Rest and the HSP – Creating a Clutter Free Bedroom

Rest and the HSP – Creating a Clutter Free Bedroom

Guest post by Cheri Gregory

My Clutter Free journey began in my bedroom.

Like many clutterers, I’d spent decades using our master bedroom as the “just throw it all in there and slam the door” stash-and-dash solution when company was due in an hour.

But discovering that I’m an HSP—a Highly Sensitive Person—has transformed how I view my bedroom.

HSPs are easily overwhelmed by sensory stimuli.

We need to create ourselves a sanctuary, a safe quiet place of refuge where we can seek shelter when the world overwhelms us.

When we ask ourselves, “How can I make my bedroom a true sanctuary for my tired body and soul?” the obvious answer is to first oust every ounce of clutter.

HSPs process an overabundance of disorienting visual stimuli all day every day. The last thing we need are piles of confusing clutter visually assaulting us in the one room we retreat to for safety.

Moving Past Our Stories to Sanctuary

Of course, clutter rarely leaves without a fight. Thanks to our extra-strength HSP consciences, the three stories Kathi says all clutterers tell themselves can feel especially like gospel truth to us:

“I need to keep this just in case”

When you tell this fear-full story, you let fears from your past control your future.

“But so-and-so gave it to me!”

In this guilt-ridden story, people from your past (who aren’t concerned about you, just how you make them feel) are allowed to control your future.

“But I spent so much money on it!”

This shame-filled story allows a mistake from your past to control your future.

As these stories come up, we can respond with compassion and permission.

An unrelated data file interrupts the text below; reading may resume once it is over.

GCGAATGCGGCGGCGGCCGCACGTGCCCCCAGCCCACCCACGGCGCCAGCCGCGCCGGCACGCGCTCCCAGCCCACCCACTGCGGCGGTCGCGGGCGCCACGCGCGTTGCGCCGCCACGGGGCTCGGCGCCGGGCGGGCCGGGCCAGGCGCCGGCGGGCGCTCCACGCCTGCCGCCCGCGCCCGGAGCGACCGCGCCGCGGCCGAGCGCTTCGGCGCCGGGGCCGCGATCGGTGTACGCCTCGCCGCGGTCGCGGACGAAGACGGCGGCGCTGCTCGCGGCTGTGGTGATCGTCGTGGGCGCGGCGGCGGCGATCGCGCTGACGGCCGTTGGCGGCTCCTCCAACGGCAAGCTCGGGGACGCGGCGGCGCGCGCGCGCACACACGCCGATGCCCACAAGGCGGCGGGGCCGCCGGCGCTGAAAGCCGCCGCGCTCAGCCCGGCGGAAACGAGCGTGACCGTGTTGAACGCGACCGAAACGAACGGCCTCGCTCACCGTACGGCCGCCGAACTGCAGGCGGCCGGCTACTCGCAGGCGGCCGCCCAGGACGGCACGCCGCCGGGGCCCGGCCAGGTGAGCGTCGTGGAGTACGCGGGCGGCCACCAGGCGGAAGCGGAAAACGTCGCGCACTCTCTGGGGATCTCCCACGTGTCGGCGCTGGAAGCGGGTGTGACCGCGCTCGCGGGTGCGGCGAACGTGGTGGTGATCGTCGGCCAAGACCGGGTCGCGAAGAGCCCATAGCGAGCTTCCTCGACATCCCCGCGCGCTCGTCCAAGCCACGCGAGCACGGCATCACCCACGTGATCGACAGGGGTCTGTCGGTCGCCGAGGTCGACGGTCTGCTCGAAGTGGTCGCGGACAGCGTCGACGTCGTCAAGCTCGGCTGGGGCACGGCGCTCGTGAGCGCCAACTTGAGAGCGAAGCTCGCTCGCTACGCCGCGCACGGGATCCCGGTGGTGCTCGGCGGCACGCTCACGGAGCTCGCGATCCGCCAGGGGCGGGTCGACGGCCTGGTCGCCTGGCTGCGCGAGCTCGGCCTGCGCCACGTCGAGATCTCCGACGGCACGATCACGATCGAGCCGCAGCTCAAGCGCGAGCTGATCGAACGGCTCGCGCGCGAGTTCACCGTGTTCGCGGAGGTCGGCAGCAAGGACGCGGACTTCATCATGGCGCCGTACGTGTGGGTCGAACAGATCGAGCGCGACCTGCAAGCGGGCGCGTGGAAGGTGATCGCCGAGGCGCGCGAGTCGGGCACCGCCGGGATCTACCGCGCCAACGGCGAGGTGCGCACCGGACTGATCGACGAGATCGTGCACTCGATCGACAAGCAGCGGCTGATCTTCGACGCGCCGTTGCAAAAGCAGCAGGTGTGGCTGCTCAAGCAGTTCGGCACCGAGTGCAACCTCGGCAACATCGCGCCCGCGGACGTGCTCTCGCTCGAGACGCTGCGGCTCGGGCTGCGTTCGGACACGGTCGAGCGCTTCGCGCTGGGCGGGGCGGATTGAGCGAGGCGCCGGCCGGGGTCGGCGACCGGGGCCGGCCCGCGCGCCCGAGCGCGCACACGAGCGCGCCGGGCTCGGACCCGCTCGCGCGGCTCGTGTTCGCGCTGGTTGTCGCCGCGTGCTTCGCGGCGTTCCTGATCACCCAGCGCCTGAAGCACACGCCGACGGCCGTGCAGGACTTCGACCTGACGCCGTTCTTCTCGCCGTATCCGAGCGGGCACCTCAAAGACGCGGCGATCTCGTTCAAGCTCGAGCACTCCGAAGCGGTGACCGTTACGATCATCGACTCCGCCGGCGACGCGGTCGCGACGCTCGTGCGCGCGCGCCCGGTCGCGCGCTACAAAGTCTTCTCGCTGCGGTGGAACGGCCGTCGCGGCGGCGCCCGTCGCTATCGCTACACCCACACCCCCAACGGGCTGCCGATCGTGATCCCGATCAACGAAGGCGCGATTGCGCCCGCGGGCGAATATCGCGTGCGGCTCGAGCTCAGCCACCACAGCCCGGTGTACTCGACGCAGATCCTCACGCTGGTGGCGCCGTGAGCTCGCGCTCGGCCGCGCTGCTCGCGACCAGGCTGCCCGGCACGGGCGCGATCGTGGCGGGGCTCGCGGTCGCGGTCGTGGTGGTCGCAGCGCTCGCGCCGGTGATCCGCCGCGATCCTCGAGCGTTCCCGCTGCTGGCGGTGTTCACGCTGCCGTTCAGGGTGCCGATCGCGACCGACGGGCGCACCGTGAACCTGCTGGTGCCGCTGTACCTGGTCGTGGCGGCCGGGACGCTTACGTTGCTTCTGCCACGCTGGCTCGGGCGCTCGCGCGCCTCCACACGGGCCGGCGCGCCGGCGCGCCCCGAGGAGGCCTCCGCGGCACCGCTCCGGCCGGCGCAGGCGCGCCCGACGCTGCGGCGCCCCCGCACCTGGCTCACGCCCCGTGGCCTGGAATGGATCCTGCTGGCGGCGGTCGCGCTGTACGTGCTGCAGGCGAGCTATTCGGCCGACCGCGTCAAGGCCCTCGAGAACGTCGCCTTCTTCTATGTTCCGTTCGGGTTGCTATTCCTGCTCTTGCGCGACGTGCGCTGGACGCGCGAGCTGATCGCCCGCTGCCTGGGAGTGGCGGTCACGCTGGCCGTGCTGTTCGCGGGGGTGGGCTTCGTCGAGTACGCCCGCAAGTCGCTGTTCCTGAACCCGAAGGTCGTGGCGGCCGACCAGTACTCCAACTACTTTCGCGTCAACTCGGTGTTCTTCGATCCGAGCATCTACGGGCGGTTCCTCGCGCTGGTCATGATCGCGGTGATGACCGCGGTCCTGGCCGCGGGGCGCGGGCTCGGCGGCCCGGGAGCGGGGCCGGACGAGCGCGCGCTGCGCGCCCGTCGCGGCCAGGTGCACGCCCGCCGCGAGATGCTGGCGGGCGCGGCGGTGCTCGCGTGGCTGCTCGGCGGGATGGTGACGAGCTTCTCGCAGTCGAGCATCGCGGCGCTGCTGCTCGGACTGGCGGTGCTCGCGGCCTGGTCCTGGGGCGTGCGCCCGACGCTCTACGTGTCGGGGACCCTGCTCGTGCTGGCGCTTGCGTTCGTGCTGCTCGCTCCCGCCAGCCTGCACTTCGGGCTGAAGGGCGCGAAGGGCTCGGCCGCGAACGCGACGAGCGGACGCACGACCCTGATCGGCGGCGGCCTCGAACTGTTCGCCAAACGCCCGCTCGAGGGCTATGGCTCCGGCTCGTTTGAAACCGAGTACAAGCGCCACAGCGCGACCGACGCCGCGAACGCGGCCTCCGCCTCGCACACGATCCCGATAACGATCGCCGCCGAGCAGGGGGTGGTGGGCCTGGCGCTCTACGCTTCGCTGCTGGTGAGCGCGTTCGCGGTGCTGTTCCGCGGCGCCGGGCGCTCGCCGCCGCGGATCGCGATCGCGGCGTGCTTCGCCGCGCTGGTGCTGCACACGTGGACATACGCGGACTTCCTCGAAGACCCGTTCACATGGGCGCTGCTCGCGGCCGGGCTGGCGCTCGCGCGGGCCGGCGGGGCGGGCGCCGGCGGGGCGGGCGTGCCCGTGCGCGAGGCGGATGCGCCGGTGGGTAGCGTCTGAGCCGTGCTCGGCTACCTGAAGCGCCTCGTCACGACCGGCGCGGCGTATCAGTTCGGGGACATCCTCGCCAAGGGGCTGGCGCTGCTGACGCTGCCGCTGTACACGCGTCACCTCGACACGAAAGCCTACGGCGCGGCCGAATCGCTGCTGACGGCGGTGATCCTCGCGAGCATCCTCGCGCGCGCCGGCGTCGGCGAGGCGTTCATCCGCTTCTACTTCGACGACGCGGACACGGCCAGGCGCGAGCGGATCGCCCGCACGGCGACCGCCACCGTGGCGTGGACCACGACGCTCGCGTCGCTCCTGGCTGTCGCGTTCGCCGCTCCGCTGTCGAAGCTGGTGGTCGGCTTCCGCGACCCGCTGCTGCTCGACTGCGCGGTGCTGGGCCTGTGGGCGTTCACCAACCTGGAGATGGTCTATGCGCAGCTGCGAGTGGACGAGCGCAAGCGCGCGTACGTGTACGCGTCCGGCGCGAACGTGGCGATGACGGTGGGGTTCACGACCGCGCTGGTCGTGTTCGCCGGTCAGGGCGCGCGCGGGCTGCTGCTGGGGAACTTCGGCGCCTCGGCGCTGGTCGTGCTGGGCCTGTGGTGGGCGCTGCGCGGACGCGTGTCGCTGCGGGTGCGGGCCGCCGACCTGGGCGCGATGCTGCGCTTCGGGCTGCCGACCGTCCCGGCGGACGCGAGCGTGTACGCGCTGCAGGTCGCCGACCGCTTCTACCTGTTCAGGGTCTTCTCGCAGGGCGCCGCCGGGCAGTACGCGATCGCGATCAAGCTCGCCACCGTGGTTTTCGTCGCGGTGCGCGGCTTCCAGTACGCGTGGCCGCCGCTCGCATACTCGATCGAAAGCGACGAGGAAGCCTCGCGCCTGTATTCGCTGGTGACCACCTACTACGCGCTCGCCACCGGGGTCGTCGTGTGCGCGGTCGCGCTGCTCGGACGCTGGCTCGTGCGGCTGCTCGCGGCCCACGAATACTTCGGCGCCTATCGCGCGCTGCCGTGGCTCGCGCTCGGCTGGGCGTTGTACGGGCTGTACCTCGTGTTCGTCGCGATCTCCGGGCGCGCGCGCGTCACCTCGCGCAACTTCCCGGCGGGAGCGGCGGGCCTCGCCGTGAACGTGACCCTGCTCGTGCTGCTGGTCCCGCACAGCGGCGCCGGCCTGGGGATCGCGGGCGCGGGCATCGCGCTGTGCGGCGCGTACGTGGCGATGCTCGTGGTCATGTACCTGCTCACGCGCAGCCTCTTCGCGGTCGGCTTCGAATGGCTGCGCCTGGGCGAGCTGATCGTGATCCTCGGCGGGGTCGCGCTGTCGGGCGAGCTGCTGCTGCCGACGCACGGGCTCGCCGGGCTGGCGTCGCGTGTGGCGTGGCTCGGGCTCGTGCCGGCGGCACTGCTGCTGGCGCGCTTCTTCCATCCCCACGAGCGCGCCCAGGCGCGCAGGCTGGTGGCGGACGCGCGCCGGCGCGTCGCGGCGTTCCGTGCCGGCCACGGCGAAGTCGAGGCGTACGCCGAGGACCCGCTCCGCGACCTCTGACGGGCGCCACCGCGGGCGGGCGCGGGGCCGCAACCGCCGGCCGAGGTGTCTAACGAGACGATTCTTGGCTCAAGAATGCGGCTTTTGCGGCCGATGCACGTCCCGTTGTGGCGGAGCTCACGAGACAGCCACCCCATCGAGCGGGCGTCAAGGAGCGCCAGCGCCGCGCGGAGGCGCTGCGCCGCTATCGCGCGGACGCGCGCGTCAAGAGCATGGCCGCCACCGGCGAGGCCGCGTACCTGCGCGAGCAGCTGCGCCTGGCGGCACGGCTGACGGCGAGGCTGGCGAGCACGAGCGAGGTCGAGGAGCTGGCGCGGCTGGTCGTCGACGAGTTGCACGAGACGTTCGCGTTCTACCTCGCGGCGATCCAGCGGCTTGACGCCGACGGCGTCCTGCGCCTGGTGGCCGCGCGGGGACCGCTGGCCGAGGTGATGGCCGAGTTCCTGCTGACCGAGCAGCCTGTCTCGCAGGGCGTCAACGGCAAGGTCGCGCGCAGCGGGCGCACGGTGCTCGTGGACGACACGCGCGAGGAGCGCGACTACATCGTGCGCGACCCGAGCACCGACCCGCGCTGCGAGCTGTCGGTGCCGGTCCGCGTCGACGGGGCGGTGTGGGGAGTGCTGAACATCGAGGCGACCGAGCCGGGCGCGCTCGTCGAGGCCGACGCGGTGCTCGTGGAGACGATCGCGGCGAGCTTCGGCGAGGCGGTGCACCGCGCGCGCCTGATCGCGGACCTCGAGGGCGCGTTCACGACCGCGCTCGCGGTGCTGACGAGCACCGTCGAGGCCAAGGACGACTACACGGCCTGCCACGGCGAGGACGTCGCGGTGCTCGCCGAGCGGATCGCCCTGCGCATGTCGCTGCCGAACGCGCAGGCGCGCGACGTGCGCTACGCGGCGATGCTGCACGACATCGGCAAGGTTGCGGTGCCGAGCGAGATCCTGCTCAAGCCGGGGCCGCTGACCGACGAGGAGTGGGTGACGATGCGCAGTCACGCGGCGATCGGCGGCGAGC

Compassion for our feelings of fear, guilt, and shame.

Permission to keep only what we need and want.

Making Your Bedroom an HSP Sanctuary

Once the clutter is out of your bedroom, grab a pad of paper, a favorite pen, and sit down on your bed.

Write these four senses at the top of different pages: touch, sight, sound, and smell.

Look around the room and ask yourself, “What do I want in my bedroom? What sensory experiences are especially soothing, relaxing, and restful for me?”

Ponder each sense for a few minutes and write down what comes to you. Here are some questions I’ve asked myself:


  • What textures do I love?
    • Smooth high thread count Egyptian cotton sheets?
    • A soft blanket, knit with slubby yarn?
  • What temperature(s) help me relax and sleep? Do I need:
    • An electric blanket?
    • A cooler grade of comforter?
    • A heating pad or Thermaphore to ease my back pain?
    • A rotating column fan?
  • What skin products do I want to keep in my nightstand?
    • Hand moisturizer?
    • Lip balm?
    • Nail clipper and file?


  • What colors are calming for me?
    • Cool colors?
    • Pastels?
  • What patterns — or lack of pattern — do I prefer?
    • Florals?
    • Plaids?
    • Solids?
  • How well are the lighting options working for me?
    • Can I make the room as light as I want it?
    • Can I make the room dark as I need it?


  • How can I block out disruptive sounds?
    • Earplugs?
    • Noise-cancelling headphones?
  • How can I bring in pleasing sounds?
    • Music?
    • White noise?


  • What scents irritate me, giving me headaches or making my face flush?
    • Might I want to try unscented detergent, softener, and dryer sheets with my bedding?
    • Could I natural citrus cleaning products?
    • Can I find fragrance-free candles?
  • What scents relax and sooth me?

Make a wish list of what you want and need to add to your bedroom sanctuary.

But no frantic shopping spree to buy a peaceful bedroom all at once.

Reign in your HSP intensity, say “no” to Perfectionism, and commit to adding new items gradually, enjoying them one at a time.

Using Your Bedroom as an HSP Sanctuary

Decluttering your bedroom will not automatically transform it into a sanctuary. Your bedroom will become your sanctuary as you seek sanctuary in it.

This also takes compassion and permission.

Compassion, rather than criticism, for your HSP self.

Permission to be tired, to need quiet, rest, and refuge.

If you find yourself resisting rest, remember that Jesus himself invites you to rest…

Come to me, all you who are weary and burdened,
and I will give you rest.
Take my yoke upon you and learn from me,
for I am gentle and humble in heart,
and you will find rest for your souls.

Matthew 11:28-29 (NIV)

…and say “yes” by taking refuge in the One who offers true rest.

Whoever dwells in the shelter of the Most High
will rest in the shadow of the Almighty.
I will say of the Lord,
“He is my refuge and my fortress,
my God, in whom I trust.”

Psalm 91:1-2 (NIV)

Wondering if you, too, might be an HSP?
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